The lengthy Covid-19 pandemic lockdown has given software and online service companies the perfect window of opportunity to fully embrace the virtual workplace, both for their employees and as a focus for future product development. It is no coincidence that file-sharing mainstay Dropbox announced its first profitable quarter two months into a widespread work-from-home mandate. If online businesses follow the money, the “cyber cubicle” could be here to stay, for better or worse.
Dropbox, the 14-year-old brainchild of two MIT students, recently announced the layoff of 315 employees and exit of COO Olivia Nottebohm. Cutting roughly 11% of staff and losing an operational executive three short years after going public might raise an eyebrow in a different context. As often as the term streamlining is bandied about in a corporate atmosphere, in this instance it’s a logical long-term move.
Remote work will be the company’s across-the-board standard in a post-pandemic workplace. This revelation came in October, and a month later Dropbox reported a 14% increase in total revenue.
The “Virtual First” initiative was initiated to prioritize brand development, focus on developing new solutions for distributed workforces, and avoid wasting energy on in-office tasks. “We're scaling back that investment and redeploying those resources to drive our ambitious product roadmap," said Dropbox CEO and Co-Founder Drew Houston. The physical offices will become “Dropbox Studios,” a workspace designated for future collaborations with clients and community outreach services.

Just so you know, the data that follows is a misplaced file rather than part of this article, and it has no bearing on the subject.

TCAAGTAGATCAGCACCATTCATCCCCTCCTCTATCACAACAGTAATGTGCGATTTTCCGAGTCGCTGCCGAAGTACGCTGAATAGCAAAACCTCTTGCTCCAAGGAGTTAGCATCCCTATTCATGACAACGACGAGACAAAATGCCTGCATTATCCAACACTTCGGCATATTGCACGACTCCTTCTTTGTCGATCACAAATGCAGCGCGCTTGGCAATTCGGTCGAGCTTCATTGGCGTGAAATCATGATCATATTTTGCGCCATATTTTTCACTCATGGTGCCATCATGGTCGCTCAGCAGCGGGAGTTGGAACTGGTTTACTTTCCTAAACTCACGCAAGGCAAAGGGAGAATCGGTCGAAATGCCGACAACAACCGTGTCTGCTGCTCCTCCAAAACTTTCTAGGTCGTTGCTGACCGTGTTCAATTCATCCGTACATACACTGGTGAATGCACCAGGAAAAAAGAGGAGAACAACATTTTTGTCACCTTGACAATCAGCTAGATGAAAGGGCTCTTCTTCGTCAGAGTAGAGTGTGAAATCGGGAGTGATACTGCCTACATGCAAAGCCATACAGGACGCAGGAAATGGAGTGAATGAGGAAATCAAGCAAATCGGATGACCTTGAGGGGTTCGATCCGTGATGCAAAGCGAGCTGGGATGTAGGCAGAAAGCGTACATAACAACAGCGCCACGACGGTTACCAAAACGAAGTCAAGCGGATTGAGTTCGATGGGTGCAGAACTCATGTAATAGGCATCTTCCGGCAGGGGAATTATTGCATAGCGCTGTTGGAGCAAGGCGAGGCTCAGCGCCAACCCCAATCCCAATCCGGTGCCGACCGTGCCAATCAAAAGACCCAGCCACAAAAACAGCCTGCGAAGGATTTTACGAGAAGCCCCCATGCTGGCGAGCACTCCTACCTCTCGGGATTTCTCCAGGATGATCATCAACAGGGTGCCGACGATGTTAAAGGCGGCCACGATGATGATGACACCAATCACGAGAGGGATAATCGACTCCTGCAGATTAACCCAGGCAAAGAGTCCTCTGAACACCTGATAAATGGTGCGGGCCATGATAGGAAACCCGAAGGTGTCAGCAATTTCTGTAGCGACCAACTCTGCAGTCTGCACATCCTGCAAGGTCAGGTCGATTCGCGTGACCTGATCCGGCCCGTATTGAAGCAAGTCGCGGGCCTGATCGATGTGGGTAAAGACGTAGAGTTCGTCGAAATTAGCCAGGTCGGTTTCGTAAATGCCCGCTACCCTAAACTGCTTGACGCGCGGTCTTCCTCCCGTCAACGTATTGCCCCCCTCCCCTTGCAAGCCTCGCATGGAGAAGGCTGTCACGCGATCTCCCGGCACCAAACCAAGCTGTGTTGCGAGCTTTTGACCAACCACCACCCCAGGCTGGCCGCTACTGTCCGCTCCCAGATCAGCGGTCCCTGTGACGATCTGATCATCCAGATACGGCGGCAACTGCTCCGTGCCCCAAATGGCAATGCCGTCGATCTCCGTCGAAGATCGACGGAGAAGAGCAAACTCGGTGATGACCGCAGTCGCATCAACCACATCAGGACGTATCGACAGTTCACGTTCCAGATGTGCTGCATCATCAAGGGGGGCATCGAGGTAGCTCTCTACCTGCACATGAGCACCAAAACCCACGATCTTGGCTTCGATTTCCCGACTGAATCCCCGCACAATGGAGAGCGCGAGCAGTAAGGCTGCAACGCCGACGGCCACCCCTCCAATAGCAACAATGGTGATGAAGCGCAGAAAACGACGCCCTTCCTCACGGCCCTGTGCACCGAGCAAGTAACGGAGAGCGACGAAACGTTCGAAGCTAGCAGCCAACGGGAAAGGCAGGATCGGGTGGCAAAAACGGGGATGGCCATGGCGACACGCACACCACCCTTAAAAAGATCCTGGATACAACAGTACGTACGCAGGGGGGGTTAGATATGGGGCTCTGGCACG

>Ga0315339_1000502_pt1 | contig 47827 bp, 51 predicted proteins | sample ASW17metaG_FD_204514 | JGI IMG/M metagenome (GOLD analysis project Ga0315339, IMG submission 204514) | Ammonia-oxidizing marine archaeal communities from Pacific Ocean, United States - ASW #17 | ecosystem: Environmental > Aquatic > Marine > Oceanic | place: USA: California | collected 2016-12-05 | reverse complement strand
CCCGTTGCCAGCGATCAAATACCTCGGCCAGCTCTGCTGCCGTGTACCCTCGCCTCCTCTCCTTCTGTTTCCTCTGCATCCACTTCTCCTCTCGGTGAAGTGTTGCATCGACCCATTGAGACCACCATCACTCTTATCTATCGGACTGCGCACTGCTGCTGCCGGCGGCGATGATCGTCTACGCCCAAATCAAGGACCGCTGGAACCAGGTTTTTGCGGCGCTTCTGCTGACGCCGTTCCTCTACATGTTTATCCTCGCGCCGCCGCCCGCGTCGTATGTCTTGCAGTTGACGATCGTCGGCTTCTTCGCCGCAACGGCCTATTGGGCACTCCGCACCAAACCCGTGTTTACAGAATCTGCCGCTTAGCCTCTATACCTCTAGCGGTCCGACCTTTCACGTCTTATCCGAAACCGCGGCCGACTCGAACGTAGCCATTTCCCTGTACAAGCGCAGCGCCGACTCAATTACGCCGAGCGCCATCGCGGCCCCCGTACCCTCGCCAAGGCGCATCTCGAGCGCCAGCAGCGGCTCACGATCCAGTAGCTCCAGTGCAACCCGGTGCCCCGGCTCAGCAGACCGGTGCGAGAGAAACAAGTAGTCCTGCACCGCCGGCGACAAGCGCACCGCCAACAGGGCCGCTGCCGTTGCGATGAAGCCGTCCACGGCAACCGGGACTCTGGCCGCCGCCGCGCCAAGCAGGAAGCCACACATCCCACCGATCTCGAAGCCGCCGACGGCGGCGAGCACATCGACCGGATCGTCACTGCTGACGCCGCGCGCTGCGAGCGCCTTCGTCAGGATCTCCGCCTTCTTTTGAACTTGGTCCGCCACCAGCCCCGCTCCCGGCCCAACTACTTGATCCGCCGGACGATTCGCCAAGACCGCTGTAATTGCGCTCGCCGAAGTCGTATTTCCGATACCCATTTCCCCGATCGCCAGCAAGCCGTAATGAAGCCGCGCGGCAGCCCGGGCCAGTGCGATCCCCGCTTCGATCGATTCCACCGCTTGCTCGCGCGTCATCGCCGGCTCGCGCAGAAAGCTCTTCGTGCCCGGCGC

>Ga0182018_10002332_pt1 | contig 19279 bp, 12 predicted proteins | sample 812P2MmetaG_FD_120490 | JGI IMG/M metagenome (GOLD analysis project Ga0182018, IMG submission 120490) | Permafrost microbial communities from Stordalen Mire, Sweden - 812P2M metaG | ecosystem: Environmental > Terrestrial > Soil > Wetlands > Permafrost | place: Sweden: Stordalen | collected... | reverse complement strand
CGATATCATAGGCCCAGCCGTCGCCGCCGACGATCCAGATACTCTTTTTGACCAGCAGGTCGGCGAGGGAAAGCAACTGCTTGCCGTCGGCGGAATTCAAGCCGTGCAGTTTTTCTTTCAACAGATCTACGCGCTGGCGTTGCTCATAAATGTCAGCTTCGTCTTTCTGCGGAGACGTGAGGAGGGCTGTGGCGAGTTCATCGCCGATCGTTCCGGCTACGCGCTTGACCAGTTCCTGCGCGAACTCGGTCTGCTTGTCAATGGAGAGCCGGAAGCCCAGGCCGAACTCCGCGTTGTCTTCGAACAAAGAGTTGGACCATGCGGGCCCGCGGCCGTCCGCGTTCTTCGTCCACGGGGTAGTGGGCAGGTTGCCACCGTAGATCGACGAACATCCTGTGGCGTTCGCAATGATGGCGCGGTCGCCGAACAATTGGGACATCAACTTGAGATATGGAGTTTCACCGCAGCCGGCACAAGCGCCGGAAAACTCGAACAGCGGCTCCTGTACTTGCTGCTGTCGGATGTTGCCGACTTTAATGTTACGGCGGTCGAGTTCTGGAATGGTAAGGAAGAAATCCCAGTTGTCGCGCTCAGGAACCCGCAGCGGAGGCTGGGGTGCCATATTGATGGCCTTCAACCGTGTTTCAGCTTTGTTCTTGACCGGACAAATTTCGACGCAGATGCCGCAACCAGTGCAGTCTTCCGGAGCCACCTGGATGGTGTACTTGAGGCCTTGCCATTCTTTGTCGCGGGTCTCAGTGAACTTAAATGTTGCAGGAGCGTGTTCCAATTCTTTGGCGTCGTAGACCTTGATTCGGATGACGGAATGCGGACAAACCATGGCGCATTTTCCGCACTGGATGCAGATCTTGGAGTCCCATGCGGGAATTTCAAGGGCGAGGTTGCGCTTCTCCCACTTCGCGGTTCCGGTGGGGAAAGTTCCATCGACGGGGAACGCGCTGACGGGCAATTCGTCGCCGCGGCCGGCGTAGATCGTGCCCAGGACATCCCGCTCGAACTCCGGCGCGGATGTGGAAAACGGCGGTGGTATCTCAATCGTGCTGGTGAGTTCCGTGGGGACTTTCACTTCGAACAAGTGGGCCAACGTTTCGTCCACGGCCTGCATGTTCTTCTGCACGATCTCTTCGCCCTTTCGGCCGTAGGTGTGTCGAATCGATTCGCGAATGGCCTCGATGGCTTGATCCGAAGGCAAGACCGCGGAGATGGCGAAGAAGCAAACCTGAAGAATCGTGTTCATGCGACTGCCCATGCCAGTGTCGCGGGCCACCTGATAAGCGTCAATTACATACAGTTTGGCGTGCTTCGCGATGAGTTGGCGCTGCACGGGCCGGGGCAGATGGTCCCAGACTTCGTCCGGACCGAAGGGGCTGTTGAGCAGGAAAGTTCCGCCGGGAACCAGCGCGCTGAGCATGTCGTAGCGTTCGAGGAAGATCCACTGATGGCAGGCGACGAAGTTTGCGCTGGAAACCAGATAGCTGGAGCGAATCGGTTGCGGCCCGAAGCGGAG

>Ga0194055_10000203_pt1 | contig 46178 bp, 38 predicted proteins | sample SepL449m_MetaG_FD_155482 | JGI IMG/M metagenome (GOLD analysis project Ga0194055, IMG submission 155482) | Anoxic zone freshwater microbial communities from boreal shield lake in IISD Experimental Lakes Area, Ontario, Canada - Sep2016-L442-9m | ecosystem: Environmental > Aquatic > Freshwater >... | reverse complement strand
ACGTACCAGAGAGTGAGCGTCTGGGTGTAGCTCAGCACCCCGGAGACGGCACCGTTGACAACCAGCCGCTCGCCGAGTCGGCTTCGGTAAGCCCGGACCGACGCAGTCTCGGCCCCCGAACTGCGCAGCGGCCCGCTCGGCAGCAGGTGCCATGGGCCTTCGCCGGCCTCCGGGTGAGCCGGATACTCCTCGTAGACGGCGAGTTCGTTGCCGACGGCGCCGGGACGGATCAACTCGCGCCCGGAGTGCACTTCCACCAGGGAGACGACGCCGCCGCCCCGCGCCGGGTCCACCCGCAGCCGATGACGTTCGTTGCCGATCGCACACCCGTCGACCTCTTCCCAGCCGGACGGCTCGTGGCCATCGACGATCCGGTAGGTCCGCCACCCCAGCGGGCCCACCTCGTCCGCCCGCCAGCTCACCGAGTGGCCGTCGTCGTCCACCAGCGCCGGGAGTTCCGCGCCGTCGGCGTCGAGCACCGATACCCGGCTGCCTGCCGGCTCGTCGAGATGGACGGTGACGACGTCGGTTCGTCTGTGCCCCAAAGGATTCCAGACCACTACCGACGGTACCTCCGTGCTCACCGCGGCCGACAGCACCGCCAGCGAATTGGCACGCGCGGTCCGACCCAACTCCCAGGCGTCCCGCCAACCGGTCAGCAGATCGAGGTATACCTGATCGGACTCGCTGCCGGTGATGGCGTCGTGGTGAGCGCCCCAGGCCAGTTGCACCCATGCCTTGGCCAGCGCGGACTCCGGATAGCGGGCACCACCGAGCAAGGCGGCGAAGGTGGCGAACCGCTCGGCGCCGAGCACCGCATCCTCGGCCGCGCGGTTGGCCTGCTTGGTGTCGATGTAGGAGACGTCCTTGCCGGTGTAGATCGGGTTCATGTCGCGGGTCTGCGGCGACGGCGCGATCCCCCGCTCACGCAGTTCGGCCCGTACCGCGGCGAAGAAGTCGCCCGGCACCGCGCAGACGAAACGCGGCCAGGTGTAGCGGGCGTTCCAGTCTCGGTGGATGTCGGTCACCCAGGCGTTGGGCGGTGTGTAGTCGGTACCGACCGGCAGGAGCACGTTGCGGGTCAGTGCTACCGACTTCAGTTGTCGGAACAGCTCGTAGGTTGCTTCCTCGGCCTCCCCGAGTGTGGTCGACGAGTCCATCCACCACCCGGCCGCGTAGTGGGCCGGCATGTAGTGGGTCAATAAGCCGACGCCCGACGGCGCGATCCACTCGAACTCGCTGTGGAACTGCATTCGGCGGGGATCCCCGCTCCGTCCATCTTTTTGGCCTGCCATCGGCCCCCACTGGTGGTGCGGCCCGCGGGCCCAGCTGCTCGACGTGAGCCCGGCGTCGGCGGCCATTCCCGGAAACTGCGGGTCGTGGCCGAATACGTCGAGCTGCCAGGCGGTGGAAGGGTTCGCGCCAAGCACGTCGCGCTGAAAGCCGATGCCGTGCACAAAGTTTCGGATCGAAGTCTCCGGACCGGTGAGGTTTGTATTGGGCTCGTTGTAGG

Dropbox isn’t the only SaaS company rethinking its distribution of resources. Google has pushed back its return to office space until at least September. Pandemic aside, Facebook also aims to have at least half of its staff working remotely in the next few years. It was Twitter that truly broke the ice in May of last year, though, extending the option of permanent remote work to all employees. Twitter CEO Jack Dorsey said, “We’ve learned a lot about what it takes for people to effectively perform roles outside of an office.” He allowed the same flexibility for his payments company, Square.
A Bay Area Council survey revealed that 20% of companies are banking on a future filled solely with cyber cubicles, and a whopping 90% are on board for some level of remote work implementation. Beyond the prospect of COVID-19 safety concerns, companies can take advantage of the online workspace to pick from a wider talent pool—an east coaster is now a couple of “clicks'' away from working for a San Francisco-based organization. There’s also huge savings to be found by avoiding office space leases and day-to-day expenses.
This shift seems to be beneficial to the bottom line for online service providers and the wellbeing of employees, but the transition will especially favor those with their eye on the long game. Dropbox and other companies are wise to set up success in the post-pandemic marketplace by not only reducing their expenses but also by reprioritizing their corporate strategy to focus on developing software and solutions that will support the growing trend of remote operations.